Sarah Burger, Landscapes, 2019. Digital print


2019. Six digital prints on fabric, each 145 × 97 cm, installed with aluminum bars and steel wire

The work Landscapes (2019) is based on digitalized photo negatives and diapositives which I found in an online archive. I limited my research to images related to keywords which are associated with the notion of landscape. The old original negatives and slides show traces of material decay, mainly on their edges. When a damaged negative is digitalized the bleached, peeled off and scratched edges become part of the image itself since in a scan there is no decaying materiality anymore but immaterial homogenous visibility. The digitalized damages show visual qualities that remind of abstract landscapes and filmic shots of the horizon.

Sarah Burger, Touches, 2018. Digital collage


2018. Seven digital collages printed on photo paper, each 21.9 × 30 cm, framed

Touches (2018)  is a series of seven digital collages. Each collage consists in a scan of my own hand eclipsed by an online found hand-detail of an old painting. In contrast to any other photographic technique, a scanned file shows its object on a scale of 1:1 – my scanned hand is visible in life size. The found, old hands were enlarged in order to become life-size as well. The collages evoke so a contact of two hands from different periods of time.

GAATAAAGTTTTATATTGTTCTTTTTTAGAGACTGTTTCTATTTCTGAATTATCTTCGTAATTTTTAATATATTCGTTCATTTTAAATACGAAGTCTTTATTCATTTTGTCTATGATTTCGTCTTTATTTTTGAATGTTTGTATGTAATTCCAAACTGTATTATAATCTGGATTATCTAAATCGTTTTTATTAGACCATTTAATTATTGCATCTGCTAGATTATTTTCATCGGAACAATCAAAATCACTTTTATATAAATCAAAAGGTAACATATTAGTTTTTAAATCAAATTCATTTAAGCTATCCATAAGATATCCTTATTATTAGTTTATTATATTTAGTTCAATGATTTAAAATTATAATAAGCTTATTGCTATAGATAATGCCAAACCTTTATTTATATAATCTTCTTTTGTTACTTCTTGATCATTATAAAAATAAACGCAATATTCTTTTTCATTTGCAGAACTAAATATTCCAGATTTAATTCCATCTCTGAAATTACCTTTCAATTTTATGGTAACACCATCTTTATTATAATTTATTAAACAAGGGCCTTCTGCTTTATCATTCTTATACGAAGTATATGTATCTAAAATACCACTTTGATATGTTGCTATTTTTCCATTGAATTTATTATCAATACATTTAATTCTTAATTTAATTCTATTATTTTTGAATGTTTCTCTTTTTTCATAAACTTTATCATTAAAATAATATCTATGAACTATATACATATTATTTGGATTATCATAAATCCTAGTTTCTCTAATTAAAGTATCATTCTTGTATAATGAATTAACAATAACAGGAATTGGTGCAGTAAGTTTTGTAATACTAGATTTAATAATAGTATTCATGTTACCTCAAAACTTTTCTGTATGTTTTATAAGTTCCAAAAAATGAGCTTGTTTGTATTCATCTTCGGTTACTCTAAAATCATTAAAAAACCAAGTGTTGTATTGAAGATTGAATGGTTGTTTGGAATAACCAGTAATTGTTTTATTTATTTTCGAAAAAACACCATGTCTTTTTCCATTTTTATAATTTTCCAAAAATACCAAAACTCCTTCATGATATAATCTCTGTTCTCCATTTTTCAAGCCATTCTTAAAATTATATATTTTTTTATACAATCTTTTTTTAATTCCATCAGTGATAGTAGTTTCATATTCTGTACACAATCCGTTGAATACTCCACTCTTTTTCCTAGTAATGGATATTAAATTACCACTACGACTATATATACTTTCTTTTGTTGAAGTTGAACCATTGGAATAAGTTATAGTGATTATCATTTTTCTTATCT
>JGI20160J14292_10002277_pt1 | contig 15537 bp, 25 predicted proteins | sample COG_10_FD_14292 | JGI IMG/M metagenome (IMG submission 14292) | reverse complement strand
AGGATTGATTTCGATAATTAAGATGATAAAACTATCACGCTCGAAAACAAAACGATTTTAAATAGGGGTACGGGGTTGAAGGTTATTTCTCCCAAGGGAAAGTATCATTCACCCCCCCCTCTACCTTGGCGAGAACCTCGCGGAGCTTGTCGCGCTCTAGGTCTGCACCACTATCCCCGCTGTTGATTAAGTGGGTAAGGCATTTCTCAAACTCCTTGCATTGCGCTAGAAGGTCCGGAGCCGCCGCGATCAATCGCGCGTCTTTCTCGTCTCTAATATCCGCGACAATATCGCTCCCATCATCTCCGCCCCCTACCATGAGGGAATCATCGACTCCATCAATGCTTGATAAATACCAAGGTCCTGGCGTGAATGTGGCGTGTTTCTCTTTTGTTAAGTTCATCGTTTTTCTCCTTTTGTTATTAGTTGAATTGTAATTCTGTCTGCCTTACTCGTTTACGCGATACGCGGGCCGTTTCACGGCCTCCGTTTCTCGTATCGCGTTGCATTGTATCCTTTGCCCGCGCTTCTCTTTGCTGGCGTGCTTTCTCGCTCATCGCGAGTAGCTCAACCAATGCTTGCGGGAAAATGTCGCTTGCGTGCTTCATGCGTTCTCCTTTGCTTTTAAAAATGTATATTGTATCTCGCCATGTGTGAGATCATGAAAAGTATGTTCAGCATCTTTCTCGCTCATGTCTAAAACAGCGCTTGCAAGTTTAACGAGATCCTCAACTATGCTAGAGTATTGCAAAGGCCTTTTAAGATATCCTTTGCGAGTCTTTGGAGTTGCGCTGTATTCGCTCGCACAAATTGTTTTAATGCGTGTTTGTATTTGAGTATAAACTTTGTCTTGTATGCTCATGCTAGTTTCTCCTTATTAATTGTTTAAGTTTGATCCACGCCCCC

Sarah Burger, Wasser, Blätter, Fels, 2018. Scanned composition printed on silk

Wasser, Blätter, Fels and Füsse, Ranken

2018. Two scanned compositions printed on silk, 178.75 × 130 cm each

Wasser, Blätter, Fels and Füsse, Ranken (both 2018) are two digital scans showing wilted leaves and stems on images of a book related to archeological finds. The two large prints unite the different time spans of flowers, plants, ancient sculptures and unsculpted rocks with the material visibility of a printed book and the technique of digital print making.


Sarah Burger (*1982) studied Philosophy, Comparative Literature and German Linguistics at the University of Zurich and the Humboldt University in Berlin. She also has a Master in Visual Art from the HEAD, Geneva. Recently she finished her PhD in Artistic Research at the University of the Arts, Linz and the ZHdK, Zurich.

In her artistic practice she is interested in the idiosyncratic qualities of different materials, in the on-going transformation of the surface (and not only the surface) of this planet earth by natural and cultural forces, as well as in the eclipsing contemporaneity of different times and cultures. Along with these interests in processes of transformation her works often deal with questions of visibility and invisibility, presence and absence. Things in general create a network of references, meanings and values that is in constant movement. She explores in her work connections between culturally charged meanings, spatial presence and yet unknown visibilities by combining, overlaying, enlarging, abandoning and recollecting images, materials and objects.